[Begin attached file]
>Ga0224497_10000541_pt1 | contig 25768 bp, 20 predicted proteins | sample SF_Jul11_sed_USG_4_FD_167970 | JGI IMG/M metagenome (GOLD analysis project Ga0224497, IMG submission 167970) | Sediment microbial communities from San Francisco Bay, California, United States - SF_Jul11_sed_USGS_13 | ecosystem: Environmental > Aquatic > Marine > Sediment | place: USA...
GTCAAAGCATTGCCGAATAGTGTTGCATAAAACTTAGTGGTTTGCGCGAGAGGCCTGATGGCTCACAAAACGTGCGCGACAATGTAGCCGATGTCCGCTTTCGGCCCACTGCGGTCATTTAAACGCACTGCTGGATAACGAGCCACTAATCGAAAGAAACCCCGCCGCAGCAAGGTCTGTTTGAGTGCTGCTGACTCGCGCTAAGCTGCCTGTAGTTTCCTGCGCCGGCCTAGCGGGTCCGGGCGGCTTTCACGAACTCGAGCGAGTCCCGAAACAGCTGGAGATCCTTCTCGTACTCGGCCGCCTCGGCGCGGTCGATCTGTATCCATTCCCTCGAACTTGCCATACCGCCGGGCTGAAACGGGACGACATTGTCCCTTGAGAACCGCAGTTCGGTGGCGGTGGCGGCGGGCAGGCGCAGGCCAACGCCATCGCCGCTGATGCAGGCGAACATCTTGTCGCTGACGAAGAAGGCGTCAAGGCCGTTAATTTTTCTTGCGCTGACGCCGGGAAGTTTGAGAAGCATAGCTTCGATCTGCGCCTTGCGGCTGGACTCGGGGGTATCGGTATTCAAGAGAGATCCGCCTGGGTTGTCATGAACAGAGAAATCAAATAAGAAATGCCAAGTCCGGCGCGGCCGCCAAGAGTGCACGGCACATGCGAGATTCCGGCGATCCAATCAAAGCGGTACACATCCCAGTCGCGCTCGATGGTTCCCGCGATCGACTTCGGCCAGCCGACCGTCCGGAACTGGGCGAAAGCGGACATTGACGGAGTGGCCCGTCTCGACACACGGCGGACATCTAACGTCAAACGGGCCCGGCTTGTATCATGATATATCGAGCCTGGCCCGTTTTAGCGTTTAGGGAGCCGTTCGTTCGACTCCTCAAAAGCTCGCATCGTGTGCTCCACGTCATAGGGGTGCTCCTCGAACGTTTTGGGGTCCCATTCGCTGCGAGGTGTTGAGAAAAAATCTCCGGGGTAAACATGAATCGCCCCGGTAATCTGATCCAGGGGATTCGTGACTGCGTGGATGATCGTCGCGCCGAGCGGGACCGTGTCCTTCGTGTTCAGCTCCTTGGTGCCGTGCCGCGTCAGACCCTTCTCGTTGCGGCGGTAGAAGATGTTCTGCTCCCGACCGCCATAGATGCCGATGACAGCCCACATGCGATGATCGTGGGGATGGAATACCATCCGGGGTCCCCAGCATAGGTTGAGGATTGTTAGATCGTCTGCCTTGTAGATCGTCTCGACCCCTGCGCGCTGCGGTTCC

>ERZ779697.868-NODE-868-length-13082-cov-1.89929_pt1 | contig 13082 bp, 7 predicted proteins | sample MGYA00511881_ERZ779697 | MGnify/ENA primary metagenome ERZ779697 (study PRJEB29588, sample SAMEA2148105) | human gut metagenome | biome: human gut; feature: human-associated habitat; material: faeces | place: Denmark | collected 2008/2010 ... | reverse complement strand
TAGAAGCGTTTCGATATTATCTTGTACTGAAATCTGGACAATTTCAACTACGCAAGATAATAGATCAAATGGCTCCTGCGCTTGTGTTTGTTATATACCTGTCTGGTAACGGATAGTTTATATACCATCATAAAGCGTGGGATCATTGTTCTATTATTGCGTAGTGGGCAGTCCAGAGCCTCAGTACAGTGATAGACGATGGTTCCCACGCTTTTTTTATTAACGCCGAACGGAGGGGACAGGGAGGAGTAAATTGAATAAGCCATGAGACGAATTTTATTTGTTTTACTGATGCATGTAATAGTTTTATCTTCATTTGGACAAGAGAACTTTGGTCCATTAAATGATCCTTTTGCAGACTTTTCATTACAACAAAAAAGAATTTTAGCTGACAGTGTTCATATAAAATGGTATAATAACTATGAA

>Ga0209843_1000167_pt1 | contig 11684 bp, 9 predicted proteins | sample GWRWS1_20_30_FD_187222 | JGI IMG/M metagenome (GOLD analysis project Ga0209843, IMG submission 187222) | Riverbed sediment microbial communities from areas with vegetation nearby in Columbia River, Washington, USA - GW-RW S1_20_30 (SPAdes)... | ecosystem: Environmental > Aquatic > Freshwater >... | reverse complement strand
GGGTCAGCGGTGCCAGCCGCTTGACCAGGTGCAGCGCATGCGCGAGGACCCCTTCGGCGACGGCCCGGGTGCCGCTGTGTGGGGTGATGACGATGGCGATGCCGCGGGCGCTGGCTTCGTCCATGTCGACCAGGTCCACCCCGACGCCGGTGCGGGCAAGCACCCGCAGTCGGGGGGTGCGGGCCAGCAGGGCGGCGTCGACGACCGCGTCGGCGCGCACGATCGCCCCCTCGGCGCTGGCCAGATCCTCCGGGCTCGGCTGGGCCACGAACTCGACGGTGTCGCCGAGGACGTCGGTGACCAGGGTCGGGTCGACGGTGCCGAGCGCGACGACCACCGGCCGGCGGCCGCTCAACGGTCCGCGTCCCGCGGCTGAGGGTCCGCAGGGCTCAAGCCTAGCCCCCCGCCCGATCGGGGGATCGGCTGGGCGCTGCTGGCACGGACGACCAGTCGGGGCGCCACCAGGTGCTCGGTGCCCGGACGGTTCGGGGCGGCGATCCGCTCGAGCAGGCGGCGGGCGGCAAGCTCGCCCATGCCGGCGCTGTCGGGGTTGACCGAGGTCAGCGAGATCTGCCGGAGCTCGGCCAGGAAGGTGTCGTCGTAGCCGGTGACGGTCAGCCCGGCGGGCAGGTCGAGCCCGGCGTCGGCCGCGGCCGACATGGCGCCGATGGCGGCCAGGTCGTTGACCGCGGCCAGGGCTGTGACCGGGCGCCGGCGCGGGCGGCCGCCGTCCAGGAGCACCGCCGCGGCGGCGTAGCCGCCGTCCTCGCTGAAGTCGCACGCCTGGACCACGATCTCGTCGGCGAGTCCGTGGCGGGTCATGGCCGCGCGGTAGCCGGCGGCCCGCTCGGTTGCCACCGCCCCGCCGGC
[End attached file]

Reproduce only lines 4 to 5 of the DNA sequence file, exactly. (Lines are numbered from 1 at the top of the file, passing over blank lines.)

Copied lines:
TAGAAGCGTTTCGATATTATCTTGTACTGAAATCTGGACAATTTCAACTACGCAAGATAATAGATCAAATGGCTCCTGCGCTTGTGTTTGTTATATACCTGTCTGGTAACGGATAGTTTATATACCATCATAAAGCGTGGGATCATTGTTCTATTATTGCGTAGTGGGCAGTCCAGAGCCTCAGTACAGTGATAGACGATGGTTCCCACGCTTTTTTTATTAACGCCGAACGGAGGGGACAGGGAGGAGTAAATTGAATAAGCCATGAGACGAATTTTATTTGTTTTACTGATGCATGTAATAGTTTTATCTTCATTTGGACAAGAGAACTTTGGTCCATTAAATGATCCTTTTGCAGACTTTTCATTACAACAAAAAAGAATTTTAGCTGACAGTGTTCATATAAAATGGTATAATAACTATGAA

>Ga0209843_1000167_pt1 | contig 11684 bp, 9 predicted proteins | sample GWRWS1_20_30_FD_187222 | JGI IMG/M metagenome (GOLD analysis project Ga0209843, IMG submission 187222) | Riverbed sediment microbial communities from areas with vegetation nearby in Columbia River, Washington, USA - GW-RW S1_20_30 (SPAdes)... | ecosystem: Environmental > Aquatic > Freshwater >... | reverse complement strand